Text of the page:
I assume they do this because they do not know how good anyone team is… not really true… but we can give that to them for the first round… by the second they have a good idea… but currently they dont because they really do not have detail performance on a single robot… they only have it by team… so then they have to solve use their equations to create a sudo average based on the fact a robot will performance can be averaged out over 3 matches.

Whether I want a team that’s the #2 seed or the #35 seed, where they’re seeded is unimportant. What’s important is that as the #1 seed, “I’m the best, I earned my spot as the best, and as such, I have the right to pick anybody I want.”

Gonna be honest, I have no idea what you mean by this. As we’ve explained to you, multiple times in this thread, FIRST does not assign Playoff Alliances.

They are not. Teams do their scouting throughout the competition, record values based on performance that they think are valuable to their strategy, and from there create pick lists they believe give them the best opportunity to win an event.

Which brings us back to the point that, from my point of view, you keep blatantly ignoring and I am honestly at the point of abandoning the project because of it.
If you honestly, truly believe that there is value in adding RFID tags to scored objects because the additional data it provides would improve the QOL of events, continue proposing and fleshing out the idea. However, I simply cannot, in good conscience, continue to provide my support for this paper if you are invested in it simply out of a personal vendetta against all of the teams (or at least the “top teams like 67”) at the Milford event because they "blindly did not pick my robot for Playoffs this year even though our performance was much higher than teams recorded us at."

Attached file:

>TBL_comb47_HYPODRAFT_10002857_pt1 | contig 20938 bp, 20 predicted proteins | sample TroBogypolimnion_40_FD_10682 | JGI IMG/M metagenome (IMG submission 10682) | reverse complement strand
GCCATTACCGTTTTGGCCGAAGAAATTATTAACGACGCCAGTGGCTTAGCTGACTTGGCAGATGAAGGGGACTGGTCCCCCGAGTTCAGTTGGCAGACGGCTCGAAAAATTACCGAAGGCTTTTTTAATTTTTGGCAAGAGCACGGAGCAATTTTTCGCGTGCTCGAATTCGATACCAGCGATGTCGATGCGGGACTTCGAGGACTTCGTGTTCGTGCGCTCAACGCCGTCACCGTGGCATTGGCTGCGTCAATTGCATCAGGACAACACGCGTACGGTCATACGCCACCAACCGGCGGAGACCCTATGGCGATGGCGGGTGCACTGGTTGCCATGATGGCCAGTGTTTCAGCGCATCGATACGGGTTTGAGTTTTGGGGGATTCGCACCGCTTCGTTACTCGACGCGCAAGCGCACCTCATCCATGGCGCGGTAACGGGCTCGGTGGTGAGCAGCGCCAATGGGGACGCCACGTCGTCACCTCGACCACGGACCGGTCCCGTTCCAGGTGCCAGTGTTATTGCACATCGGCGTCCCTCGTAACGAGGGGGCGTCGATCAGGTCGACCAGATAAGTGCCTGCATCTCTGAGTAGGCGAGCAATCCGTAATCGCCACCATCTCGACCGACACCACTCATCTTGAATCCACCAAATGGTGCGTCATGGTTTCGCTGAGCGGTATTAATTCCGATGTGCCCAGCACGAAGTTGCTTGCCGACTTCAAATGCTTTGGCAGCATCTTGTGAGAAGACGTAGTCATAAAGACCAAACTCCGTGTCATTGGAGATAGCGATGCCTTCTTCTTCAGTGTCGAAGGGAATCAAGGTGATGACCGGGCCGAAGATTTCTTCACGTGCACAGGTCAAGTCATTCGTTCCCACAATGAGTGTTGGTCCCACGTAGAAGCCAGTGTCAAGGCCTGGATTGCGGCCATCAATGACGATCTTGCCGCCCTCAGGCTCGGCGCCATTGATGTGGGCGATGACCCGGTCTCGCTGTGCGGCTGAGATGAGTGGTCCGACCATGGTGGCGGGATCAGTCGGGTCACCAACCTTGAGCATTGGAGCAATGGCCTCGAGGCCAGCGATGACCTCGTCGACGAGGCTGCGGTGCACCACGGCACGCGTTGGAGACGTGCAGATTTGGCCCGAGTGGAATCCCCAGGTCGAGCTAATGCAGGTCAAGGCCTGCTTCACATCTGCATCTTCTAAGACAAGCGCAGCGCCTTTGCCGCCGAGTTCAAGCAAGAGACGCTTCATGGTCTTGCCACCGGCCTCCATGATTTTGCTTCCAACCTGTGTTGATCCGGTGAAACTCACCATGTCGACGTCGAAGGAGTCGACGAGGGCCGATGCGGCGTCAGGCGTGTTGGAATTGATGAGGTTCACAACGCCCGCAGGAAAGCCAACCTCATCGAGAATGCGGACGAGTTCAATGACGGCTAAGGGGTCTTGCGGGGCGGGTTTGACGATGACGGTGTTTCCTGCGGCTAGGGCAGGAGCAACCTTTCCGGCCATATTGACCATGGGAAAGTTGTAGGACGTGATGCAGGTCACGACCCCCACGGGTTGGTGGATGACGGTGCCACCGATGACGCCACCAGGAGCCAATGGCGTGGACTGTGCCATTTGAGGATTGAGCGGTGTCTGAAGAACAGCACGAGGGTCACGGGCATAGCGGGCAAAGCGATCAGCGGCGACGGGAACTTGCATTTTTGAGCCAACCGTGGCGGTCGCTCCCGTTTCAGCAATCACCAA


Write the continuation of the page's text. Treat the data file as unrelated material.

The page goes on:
you say playoff I was talking about elimations… were getting two different things mixed up.

I will keep it shorter…
How does FIRST pick the Alliances for the elimation rounds! I think it is random…selection correct?

Playoff and elimination (sometimes referred to as elims) matches are the same thing. Are you trying to talk about qualification matches to determine seeding?

The qualification match schedule is determined by running an algorithm that attempts to balance a number of factors including match turnaround, unique number of partners, unique number of opponents, and driver station positioning. I don’t know where the most recent one is, but the one from 2016/2017 era can be found here. The current one is a similar concept. I think it runs a large number of random schedules, then analyzes each one by those criteria and selects the best one.

Assuming that you do mean qualification matches and not eliminations, what about qualification matches do you currently think is unbalanced?

Edit to add: Looks like the algorithm I linked is the one that’s still in use.


Clearly there seems to be a vocabulary disconnect here.
What on earth do you mean by elimination rounds? FRC events do not have “elimination rounds” anymore. Your typical FRC event has the following matches:

Practice Matches - These set of matches are generated roughly the night Load In occurs when a majority of teams have checked in.
Qualification Matches - These matches are generated later once teams have settled in and they know who all is in attendance. These parings are randomly made such that teams generally get a feel for all the other teams and rankings are based on both your performance in these matches as well as additional Ranking Points that vary year to year (For this year, it was 55+ Endgame points or a Level 3 Color Wheel Activation? Something like that.)
Playoff Matches - Following the Qualification Matches, teams are then put into a ranking order from 1 to however many teams there are in the event, and then participate in a Serpentine draft in which the #1 seed picks a team, then the next highest ranked team not on an alliance picks a team, until you have 8 pairs of two teams each. Then the 8th Alliance Captain picks another team, 7th Captain picks, etc. back to the #1 seed. At which point you have 8 Alliances of three teams each, who then participate in an Elimination Bracket which functions as most elimination brackets function.